If you haven’t been to Argentina, you probably know it for the alleged steak dinner/bottle of wine/tango lesson that guy you know who went there on study abroad got for like $2.99. And that’s precisely why Michael Higgins is trying to help you.
In 20 years as the publisher of Flying Adventures magazine, he got to try a lot of great wines -- as he puts it, “I never met a Malbec I didn’t like.” So once he retired Higgins decided he’d get away to South America and see how, exactly, Argentines make such great wine. In doing, he found there wasn’t a single book with any kind of insider info.
Throughout three trips totaling eight weeks, spanning three harvest seasons, he went to Mendoza, Salta, and Patagonia to meet with the people on the forefront of Argentine wine. These included winemakers, chefs, sommeliers, hotel operators, ranchers, and everyone else who truly knows what makes this country so special.
The result is Exploring Wine Regions: Argentina. And in addition to being the most thorough guide to Argentine wine tourism, it also includes contact info for everyone profiled, so you too can have the insider’s experience he did. Higgins shared some of his favorite photos and experiences from his journey. And if after getting through them all you don’t feel the urge to start searching for flights to Mendoza, you’ll at least have a serious craving for malbec.
Cavas Wine Lodge, Lujan de Cuyo, Mendoza
That little building is your room, set in the middle of 55 acres of vineyards. The inside is seriously deluxe with a wood-burning fireplace and outdoor showers. But the rooftop is completely flat, and if you ask they'll set a bed up for you up there, and deliver food, so you can spend the whole night just gazing at the stars.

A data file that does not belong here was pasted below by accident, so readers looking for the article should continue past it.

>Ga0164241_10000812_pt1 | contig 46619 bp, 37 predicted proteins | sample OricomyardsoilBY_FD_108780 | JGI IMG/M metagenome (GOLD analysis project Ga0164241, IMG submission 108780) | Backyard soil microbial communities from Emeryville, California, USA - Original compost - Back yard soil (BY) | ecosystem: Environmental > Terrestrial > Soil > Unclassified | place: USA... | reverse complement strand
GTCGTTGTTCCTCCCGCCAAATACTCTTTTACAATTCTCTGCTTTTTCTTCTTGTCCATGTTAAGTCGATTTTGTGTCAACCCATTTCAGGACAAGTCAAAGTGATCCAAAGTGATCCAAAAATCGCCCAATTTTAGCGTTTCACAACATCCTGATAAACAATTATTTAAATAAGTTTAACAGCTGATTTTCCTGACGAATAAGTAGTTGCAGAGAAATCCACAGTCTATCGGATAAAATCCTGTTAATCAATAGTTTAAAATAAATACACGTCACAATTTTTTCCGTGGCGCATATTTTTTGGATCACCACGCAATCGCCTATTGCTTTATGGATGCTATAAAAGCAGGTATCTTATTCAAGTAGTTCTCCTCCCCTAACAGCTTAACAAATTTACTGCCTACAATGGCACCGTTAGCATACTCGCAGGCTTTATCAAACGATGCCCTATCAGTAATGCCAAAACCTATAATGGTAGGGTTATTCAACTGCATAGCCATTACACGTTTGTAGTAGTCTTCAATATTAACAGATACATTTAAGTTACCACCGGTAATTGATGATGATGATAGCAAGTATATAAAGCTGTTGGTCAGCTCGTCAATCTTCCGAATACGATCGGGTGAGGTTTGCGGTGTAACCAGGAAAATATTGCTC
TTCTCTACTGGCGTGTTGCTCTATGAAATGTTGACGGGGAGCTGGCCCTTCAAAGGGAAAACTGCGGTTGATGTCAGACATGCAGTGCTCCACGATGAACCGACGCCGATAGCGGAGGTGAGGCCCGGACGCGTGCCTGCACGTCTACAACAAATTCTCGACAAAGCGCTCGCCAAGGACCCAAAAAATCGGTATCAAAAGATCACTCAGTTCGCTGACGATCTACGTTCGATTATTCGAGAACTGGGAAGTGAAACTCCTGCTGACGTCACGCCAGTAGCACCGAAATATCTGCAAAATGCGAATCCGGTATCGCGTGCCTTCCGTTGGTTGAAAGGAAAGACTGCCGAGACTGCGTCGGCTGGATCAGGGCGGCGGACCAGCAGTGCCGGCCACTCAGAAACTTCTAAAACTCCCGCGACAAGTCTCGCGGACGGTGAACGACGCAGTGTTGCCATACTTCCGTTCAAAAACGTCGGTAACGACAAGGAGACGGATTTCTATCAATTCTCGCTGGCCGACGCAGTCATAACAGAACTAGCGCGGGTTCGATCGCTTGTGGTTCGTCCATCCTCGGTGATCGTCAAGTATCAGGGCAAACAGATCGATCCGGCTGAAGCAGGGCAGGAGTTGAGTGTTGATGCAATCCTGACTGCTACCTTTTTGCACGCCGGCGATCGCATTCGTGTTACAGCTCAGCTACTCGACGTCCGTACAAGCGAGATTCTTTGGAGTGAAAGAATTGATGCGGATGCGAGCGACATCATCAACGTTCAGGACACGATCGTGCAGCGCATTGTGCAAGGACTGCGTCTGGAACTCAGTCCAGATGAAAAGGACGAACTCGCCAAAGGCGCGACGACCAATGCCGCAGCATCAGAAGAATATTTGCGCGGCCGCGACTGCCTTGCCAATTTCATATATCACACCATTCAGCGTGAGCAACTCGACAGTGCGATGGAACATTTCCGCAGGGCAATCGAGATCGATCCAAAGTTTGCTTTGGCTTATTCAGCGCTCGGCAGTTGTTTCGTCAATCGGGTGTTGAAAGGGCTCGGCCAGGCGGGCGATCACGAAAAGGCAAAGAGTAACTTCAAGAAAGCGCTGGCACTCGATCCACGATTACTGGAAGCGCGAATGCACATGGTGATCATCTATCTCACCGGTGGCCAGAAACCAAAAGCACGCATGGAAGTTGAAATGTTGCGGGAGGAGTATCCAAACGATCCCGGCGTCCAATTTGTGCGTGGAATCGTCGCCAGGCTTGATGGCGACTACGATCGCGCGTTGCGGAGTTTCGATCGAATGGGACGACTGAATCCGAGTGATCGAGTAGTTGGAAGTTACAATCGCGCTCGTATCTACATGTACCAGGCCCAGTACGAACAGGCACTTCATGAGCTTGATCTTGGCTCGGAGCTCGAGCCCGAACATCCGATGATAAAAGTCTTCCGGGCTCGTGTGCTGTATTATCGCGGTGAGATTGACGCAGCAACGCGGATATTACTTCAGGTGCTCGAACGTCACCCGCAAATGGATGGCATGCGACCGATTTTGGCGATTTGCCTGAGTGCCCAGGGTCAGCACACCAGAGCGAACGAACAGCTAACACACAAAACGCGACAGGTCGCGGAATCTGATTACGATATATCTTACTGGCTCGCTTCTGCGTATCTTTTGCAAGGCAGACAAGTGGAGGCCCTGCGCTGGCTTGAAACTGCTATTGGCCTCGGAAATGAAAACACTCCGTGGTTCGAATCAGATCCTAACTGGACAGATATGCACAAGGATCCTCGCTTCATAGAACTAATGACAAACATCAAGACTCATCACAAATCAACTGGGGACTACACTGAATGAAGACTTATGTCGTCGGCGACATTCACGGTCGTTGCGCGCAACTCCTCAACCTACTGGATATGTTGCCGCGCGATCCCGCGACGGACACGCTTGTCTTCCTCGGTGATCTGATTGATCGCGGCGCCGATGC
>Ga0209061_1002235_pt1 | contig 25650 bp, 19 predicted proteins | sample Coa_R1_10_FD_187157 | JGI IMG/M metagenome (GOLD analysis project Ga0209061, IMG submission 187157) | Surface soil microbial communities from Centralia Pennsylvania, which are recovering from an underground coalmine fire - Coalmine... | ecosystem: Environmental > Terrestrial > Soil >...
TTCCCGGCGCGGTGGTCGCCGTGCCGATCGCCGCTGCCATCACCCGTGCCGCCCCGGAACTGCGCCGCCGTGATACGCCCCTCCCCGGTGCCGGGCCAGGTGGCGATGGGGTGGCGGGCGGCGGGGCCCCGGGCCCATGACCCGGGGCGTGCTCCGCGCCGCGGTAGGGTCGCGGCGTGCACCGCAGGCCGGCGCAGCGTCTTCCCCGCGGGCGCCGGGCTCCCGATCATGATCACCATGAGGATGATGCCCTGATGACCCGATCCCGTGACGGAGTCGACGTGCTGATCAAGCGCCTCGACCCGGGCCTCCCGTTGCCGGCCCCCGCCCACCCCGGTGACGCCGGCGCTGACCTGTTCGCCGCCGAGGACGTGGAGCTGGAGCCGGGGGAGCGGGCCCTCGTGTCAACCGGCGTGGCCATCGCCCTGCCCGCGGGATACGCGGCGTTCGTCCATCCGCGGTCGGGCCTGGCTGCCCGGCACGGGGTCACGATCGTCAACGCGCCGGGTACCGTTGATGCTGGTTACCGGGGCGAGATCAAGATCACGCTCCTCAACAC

Alpasion Lodge, Valle de Uco, Mendoza
This lodge is open to the public, but it's actually just the home of a family who absolutely loves wine and are living out here pursuing their dreams. It's only six bedrooms and feels like staying at someone's house, with only two staff members: one to cook your food and another to take care of whatever you need.
Bueyes Winery, Valle de Uco, Mendoza
Bueyes means "the bulls," and the winery is named after the family's grandfather, who used to plow the fields with an ox. The family used to grow grapes for other people until one of the grandkids decided he wanted to start making wine. He was taking me through the vineyards on his truck, and I got out on top of the truck and got this picture. It really lets you see how clean and blue the skies here are.
Rio Atuel, San Rafael, Mendoza
The canyon here -- Canon del Atuel -- is like Argentina's mini-Grand Canyon, and the Rio Atuel flows pretty strong all the way through it. Traveling along here you'll see some incredible wildlife, like these wild horses that stopped to take a drink in the river.
Valle Grande, San Rafael, Mendoza
When you reach the end of Canon de Actuel there's a big dam, and it forms this huge lake at the end near San Rafael. San Rafael is a great place to visit because it’s not touristy; it’s where the Argentines in this region live. It’s a beautiful place with lots of outdoor activities, and the rapids near the dam are big enough to be fun, but not so challenging that you're falling out of the boat all the time.